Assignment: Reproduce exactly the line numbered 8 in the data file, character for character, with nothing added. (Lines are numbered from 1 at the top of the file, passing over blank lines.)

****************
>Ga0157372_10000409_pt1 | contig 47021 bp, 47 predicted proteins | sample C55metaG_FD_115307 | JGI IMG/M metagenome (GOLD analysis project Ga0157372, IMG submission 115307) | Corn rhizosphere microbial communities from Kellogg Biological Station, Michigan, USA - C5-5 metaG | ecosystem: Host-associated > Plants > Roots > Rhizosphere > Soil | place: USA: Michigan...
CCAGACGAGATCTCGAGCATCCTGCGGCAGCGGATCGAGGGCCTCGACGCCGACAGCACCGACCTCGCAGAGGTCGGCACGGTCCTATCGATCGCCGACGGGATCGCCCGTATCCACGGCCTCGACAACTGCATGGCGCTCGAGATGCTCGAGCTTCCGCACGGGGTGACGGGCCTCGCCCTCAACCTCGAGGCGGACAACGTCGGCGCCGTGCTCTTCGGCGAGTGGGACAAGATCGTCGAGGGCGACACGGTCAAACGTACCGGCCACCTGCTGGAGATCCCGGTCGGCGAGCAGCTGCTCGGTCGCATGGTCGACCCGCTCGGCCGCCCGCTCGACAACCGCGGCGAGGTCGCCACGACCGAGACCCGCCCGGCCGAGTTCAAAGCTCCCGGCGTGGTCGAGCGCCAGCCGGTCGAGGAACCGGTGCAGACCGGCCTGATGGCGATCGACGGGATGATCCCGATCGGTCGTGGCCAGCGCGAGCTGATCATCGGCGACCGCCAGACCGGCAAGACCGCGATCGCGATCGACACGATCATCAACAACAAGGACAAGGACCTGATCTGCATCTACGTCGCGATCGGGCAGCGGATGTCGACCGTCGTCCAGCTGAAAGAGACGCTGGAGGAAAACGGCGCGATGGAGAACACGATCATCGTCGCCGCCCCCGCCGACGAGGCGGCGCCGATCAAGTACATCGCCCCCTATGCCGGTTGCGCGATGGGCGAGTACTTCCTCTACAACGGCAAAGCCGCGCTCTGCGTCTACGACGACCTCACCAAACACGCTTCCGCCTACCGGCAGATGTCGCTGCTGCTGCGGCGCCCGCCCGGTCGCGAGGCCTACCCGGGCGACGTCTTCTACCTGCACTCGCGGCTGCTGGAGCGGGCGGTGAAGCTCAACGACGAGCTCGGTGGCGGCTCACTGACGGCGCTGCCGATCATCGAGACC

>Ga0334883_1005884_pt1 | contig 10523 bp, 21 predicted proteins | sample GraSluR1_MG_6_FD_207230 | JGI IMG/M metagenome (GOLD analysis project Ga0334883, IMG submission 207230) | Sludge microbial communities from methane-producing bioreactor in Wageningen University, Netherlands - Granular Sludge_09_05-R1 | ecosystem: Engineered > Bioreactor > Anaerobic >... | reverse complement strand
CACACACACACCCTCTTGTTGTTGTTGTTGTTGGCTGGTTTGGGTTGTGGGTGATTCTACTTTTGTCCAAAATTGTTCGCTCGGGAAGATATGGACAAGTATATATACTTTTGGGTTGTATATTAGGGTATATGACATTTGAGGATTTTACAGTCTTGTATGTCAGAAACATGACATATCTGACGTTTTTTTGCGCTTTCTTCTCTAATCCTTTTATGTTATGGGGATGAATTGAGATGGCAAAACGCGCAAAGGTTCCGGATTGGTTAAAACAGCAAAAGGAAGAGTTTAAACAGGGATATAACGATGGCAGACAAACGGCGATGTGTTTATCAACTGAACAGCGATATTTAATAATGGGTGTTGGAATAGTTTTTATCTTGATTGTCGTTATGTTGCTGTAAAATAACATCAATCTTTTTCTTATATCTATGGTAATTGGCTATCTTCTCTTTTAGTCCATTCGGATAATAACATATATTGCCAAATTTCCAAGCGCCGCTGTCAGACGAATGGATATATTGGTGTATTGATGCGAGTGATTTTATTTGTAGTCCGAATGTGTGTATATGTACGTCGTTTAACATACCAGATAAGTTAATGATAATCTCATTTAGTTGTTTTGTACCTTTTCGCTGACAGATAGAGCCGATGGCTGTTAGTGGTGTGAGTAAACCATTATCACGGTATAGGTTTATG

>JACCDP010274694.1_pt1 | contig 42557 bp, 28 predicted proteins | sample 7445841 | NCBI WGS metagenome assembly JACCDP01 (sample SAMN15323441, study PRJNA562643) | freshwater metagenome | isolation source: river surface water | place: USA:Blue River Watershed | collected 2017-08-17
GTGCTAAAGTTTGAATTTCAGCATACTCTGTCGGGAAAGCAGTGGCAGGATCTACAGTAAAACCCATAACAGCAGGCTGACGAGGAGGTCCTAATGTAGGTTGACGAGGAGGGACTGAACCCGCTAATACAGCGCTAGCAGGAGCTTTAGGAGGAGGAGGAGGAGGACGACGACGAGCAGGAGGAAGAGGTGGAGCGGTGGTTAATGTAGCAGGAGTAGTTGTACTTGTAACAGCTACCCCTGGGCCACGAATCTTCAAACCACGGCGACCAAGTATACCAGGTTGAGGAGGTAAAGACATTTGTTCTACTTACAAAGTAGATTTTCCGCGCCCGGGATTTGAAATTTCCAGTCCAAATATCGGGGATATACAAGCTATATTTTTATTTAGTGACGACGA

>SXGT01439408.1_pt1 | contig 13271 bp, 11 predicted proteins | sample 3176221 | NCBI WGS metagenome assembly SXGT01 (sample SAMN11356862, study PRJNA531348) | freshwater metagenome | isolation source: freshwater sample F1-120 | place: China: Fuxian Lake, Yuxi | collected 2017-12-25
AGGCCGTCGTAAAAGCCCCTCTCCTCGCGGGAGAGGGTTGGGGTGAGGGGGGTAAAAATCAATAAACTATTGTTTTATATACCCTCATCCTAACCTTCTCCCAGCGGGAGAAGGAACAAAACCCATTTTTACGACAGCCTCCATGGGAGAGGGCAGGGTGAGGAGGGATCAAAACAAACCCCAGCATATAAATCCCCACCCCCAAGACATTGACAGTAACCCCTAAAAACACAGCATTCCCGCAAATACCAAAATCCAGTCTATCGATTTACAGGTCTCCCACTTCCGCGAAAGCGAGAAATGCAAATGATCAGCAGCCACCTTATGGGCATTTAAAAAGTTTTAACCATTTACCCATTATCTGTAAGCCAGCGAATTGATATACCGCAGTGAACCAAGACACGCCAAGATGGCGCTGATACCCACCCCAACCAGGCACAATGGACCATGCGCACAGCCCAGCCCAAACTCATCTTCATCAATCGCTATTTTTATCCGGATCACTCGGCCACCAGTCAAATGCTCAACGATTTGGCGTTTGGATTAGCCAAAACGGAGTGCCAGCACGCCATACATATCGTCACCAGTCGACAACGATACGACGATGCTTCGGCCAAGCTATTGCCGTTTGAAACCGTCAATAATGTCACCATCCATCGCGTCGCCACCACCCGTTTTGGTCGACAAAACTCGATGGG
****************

AGGCCGTCGTAAAAGCCCCTCTCCTCGCGGGAGAGGGTTGGGGTGAGGGGGGTAAAAATCAATAAACTATTGTTTTATATACCCTCATCCTAACCTTCTCCCAGCGGGAGAAGGAACAAAACCCATTTTTACGACAGCCTCCATGGGAGAGGGCAGGGTGAGGAGGGATCAAAACAAACCCCAGCATATAAATCCCCACCCCCAAGACATTGACAGTAACCCCTAAAAACACAGCATTCCCGCAAATACCAAAATCCAGTCTATCGATTTACAGGTCTCCCACTTCCGCGAAAGCGAGAAATGCAAATGATCAGCAGCCACCTTATGGGCATTTAAAAAGTTTTAACCATTTACCCATTATCTGTAAGCCAGCGAATTGATATACCGCAGTGAACCAAGACACGCCAAGATGGCGCTGATACCCACCCCAACCAGGCACAATGGACCATGCGCACAGCCCAGCCCAAACTCATCTTCATCAATCGCTATTTTTATCCGGATCACTCGGCCACCAGTCAAATGCTCAACGATTTGGCGTTTGGATTAGCCAAAACGGAGTGCCAGCACGCCATACATATCGTCACCAGTCGACAACGATACGACGATGCTTCGGCCAAGCTATTGCCGTTTGAAACCGTCAATAATGTCACCATCCATCGCGTCGCCACCACCCGTTTTGGTCGACAAAACTCGATGGG